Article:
Baker & McKenzie is proud to have advised Acorns on the establishment of its award-winning smartphone and web-based application (click here for more information). The Acorns app was released to the Australian market earlier this month. This alert outlines some of the key regulatory challenges that were faced by Acorns, and our top tips for dealing with Australian regulators in a FinTech context.
What is Acorns?
Acorns is a financial investment tool that helps users to proactively save and invest their money. Investments are made into a specified portfolio of exchange-traded funds (ETFs) that is selected by the user in accordance with their desired investment risk profile (i.e. conservative, moderate or aggressive). One of Acorns' key features is round-ups, whereby the Acorns App automatically rounds up the purchases made using a connected credit or debit card, and invests the spare change associated with such purchases into the selected portfolio. For example, if a user buys a cup of coffee for $2.70 using a connected credit or debit card, the cost of the cup of coffee can be automatically rounded up and the 30c is direct debited from the user's bank account and invested into their selected Acorns portfolio, once cumulative round-ups reach a total of $5.
Acorns is unique within the dynamic FinTech investment space, because of the way in which it makes investing immediately accessible for everyone, through the use of fractional investing (which is facilitated through the use of a buffer account). Investors can get started with as little as $5 and be fully invested - the Acorns App will invest this money into the investor's chosen portfolio, and allocate to that investor a fractional interest corresponding to the relevant number of units in the ETFs, which comprise their chosen portfolio. Because there are no minimum balance requirements, investors who ordinarily may not be able to access investments such as ETFs (because of, for example, prohibitive minimum investment amounts) are able to do so through the Acorns App. In addition, Acorns adopts a very straightforward fee structure - investors simply pay a monthly fee. There are no commissions, no brokerage fees, and no fees for contributing or withdrawing money from an investor's account.
How did Acorns start?
Acorns was founded in 2012 in the United States by Walter and Jeff Cruttenden, with the goal of making investing accessible to everyone, particularly younger people and first time investors. The Acorns team partnered with Dr. Harry Markowitz, a Nobel laureate and father of modern portfolio theory, and Dr. Markowitz provides specialist advice on the construction of the Acorns investment portfolios.
How is Acorns structured in Australia
The Australian Acorns App represents the first expansion of the Acorns business to a jurisdiction outside the United States. A joint venture was established between Acorns, Inc. and local investment company Instreet Investment Limited, with Acorns, Inc. providing its specialist IP and technology systems, and Instreet providing its working knowledge of the Australian financial services regulatory system. The Acorns product itself is structured in Australia as a registered managed investment scheme. Investors subscribe for interests in the scheme known as Acorns Accounts, and each contribution made by an investor into their Acorns Account is invested into a portfolio of ETFs. An investor's Acorns Account is then allocated units (or fractions of units) in each of the relevant ETFs, which comprise the portfolio, while the ETF units themselves are held by a third-party custodian. When an investor makes a withdrawal from their Acorns Account, the relevant ETF units (or fractions of units) are either transferred to other investors in the scheme (where another investor is making a corresponding deposit) or sold on-market, with the proceeds paid to the investor.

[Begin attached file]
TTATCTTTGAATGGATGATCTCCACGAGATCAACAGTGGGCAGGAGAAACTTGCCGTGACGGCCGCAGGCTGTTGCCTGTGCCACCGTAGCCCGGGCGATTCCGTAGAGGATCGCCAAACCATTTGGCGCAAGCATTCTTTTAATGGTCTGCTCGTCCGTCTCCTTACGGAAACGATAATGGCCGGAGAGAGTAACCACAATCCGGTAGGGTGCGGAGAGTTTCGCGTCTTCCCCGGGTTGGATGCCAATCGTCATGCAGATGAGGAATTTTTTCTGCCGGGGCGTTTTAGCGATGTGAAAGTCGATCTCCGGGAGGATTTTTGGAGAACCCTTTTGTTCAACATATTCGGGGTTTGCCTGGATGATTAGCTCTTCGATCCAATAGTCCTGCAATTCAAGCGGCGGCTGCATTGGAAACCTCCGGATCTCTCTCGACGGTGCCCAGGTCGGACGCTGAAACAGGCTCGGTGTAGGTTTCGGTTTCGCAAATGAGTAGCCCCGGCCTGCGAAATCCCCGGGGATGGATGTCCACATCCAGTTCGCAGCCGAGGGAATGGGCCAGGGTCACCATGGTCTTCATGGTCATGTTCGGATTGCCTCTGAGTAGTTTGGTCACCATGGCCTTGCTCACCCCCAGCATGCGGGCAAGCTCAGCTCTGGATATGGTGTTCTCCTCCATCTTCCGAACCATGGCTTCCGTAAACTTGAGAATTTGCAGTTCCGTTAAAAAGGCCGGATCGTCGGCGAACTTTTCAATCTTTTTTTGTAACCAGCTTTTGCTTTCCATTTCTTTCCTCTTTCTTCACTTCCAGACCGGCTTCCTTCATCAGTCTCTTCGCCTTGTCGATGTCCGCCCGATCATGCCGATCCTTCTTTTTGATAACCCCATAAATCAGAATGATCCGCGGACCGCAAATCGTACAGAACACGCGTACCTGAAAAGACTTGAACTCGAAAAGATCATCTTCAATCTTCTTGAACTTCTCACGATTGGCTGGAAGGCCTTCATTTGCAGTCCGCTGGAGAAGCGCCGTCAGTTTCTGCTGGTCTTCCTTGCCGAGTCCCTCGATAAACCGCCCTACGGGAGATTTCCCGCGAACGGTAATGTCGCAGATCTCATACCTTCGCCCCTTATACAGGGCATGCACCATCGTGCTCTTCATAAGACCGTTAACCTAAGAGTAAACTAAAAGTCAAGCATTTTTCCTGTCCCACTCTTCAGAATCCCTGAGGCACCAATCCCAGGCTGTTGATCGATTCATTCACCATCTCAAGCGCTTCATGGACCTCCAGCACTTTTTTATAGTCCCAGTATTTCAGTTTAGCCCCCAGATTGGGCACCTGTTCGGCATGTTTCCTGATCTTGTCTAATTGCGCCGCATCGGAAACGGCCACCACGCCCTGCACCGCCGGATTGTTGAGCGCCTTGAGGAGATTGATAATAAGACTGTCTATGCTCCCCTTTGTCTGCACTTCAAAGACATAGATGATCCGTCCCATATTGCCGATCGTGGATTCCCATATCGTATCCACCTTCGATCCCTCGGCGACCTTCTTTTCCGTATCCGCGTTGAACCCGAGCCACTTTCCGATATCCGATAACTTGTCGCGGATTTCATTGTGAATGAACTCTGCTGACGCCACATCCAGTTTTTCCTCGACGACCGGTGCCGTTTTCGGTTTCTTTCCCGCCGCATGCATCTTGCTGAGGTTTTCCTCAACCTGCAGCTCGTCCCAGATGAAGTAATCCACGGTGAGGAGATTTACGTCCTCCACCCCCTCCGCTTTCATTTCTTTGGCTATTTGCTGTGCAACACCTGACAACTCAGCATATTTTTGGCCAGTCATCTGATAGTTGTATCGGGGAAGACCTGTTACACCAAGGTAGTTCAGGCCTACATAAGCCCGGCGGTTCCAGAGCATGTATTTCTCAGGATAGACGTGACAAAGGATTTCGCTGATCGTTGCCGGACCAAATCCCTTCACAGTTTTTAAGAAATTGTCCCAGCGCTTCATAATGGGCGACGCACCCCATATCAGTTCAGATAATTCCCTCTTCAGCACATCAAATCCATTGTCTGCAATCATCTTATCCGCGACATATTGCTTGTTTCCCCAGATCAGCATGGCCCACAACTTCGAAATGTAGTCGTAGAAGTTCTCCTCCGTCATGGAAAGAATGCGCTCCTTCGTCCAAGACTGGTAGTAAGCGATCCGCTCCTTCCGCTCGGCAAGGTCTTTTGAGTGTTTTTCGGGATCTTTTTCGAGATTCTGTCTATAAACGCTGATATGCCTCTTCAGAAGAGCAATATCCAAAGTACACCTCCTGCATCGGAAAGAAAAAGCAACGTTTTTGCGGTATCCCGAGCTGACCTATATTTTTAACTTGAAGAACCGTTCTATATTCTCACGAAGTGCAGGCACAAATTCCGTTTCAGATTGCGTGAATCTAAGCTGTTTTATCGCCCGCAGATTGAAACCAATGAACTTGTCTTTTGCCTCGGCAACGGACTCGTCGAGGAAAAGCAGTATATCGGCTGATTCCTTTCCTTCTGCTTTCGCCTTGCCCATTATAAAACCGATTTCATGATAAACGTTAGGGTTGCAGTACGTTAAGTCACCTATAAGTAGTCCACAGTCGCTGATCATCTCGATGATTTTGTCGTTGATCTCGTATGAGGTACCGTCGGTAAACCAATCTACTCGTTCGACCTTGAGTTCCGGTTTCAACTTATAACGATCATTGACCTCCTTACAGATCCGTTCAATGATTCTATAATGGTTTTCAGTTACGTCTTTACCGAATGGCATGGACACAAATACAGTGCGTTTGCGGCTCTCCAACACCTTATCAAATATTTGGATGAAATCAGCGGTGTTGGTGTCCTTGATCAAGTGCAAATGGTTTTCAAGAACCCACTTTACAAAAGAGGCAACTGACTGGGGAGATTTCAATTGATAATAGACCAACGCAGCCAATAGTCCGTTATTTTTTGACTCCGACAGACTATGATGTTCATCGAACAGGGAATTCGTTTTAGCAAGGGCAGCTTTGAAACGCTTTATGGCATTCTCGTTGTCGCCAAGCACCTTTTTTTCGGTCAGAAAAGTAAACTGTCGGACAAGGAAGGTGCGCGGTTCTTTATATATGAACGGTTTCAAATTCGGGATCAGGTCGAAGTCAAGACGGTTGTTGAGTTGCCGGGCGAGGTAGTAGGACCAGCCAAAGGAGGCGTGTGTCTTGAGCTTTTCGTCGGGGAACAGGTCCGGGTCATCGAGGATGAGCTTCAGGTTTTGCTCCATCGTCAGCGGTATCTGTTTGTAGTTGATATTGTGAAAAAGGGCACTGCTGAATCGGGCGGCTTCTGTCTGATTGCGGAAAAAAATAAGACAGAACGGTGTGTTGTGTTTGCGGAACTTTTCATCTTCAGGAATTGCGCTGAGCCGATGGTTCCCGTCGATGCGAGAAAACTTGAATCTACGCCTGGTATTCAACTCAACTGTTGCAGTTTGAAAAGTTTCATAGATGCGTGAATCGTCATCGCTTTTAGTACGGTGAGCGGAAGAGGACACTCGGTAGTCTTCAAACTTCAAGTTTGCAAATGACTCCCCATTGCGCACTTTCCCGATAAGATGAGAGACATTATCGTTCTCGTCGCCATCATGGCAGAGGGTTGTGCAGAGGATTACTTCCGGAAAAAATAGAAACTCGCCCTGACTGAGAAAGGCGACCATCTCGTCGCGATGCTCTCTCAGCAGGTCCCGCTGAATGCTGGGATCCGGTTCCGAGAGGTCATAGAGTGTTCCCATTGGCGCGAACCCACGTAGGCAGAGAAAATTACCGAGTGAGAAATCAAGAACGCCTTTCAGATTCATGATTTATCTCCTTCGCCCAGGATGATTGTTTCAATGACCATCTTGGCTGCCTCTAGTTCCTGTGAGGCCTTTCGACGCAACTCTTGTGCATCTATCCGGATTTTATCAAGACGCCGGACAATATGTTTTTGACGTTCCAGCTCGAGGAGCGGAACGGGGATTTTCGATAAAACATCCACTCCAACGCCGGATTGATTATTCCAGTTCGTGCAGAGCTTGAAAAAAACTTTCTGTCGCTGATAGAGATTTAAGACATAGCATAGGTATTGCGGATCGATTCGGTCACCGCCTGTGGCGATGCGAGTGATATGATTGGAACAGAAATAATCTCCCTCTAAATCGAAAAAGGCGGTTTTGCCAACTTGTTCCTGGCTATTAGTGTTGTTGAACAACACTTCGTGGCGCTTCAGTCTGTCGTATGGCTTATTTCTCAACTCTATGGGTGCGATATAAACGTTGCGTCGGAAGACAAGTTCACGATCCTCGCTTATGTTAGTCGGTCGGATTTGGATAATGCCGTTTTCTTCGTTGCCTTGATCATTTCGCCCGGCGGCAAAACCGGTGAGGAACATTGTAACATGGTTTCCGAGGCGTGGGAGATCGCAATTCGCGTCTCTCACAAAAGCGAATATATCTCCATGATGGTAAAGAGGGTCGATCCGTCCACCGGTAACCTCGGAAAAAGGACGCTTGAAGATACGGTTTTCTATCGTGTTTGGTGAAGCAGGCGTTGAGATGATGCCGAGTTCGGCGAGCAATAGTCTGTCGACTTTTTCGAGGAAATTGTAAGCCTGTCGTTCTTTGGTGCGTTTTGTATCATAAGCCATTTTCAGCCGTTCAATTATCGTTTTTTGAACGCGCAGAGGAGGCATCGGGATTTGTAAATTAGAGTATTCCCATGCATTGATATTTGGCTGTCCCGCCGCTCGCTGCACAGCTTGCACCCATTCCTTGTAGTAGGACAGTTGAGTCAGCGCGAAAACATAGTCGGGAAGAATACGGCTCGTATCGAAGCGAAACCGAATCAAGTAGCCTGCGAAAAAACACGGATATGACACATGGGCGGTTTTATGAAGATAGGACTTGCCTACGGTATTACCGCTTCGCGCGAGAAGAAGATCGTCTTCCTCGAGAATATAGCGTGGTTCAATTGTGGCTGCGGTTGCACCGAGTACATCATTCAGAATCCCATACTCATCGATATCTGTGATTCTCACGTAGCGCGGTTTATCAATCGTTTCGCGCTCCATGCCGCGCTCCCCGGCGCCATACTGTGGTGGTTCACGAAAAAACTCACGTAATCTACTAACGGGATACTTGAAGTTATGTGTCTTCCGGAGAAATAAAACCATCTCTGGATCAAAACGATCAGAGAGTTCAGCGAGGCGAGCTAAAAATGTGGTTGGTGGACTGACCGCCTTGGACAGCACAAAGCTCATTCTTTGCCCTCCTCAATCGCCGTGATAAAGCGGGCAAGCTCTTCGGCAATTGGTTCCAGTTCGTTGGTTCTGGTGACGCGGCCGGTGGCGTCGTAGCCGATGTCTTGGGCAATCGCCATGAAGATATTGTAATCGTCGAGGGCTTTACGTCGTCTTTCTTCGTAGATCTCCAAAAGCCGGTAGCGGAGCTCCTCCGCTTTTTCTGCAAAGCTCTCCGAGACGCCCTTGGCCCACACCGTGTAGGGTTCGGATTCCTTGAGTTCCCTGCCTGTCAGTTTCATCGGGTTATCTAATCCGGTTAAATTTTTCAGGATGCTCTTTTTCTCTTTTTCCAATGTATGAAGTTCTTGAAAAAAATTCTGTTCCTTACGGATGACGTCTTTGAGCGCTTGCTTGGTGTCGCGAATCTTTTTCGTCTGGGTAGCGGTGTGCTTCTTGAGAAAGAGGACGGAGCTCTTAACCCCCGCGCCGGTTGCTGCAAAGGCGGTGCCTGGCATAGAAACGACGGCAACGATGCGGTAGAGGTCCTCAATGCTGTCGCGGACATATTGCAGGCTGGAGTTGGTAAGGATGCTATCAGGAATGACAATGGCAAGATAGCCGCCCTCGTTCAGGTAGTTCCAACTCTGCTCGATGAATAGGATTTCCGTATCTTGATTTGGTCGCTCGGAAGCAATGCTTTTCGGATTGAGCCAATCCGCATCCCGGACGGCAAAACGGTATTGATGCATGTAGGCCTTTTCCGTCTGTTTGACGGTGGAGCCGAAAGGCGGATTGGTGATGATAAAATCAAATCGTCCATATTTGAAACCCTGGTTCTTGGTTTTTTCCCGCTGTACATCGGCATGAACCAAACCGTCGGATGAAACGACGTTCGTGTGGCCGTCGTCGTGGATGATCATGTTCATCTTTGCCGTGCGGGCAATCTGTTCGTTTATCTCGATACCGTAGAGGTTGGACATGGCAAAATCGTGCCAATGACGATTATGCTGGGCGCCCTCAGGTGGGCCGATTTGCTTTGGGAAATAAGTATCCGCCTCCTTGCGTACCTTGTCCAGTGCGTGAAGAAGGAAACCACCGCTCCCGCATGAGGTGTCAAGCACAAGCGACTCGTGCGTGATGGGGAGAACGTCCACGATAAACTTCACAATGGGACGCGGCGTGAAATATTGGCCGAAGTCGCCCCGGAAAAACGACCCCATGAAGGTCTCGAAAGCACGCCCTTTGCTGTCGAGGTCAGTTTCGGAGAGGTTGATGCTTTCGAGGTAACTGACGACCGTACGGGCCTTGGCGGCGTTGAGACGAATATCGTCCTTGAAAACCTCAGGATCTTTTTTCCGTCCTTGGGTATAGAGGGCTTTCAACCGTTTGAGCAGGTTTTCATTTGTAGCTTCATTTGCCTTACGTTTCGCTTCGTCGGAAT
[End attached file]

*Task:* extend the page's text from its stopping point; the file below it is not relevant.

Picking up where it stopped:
The Australian regulatory environment: Top tips for FinTech businesses
The Acorns Australian team (and their lawyers!) were required to navigate through a number of issues during the set-up and establishment phase of Acorns in Australia. This included dealing with questions from the regulator, ensuring all regulatory requirements were met by the app and the online experience (i.e. online AML/KYC checks, online electronic signatures), having to change the chosen legal structure, and ensuring that disclosure obligations were sufficiently met and addressed, in the context of an online and app-based financial product. These types of issues are common to FinTech businesses in Australia and around the world, and highlight the need for a solid understanding of the local regulatory regime. As a result of our experience with Acorns, we have prepared our top five tips (in no particular order) for success from a regulatory perspective, when establishing a FinTech business in Australia.
1. Know your product (and be able to explain it!)
While this may sound obvious, it is extremely important for all FinTech business entrepreneurs to have a thorough understanding of:
- exactly what it is they are trying to achieve with their product;
- who their target client base is; and
- what still needs to be done in order bring the product to market.
It is important that the answers to these questions can be explained in an easy-to-understand manner (and without any tech jargon!), so that regulators, service providers and other stakeholders are all on the same page, and so that relevant information does not get lost in translation (incurring additional delay and expense).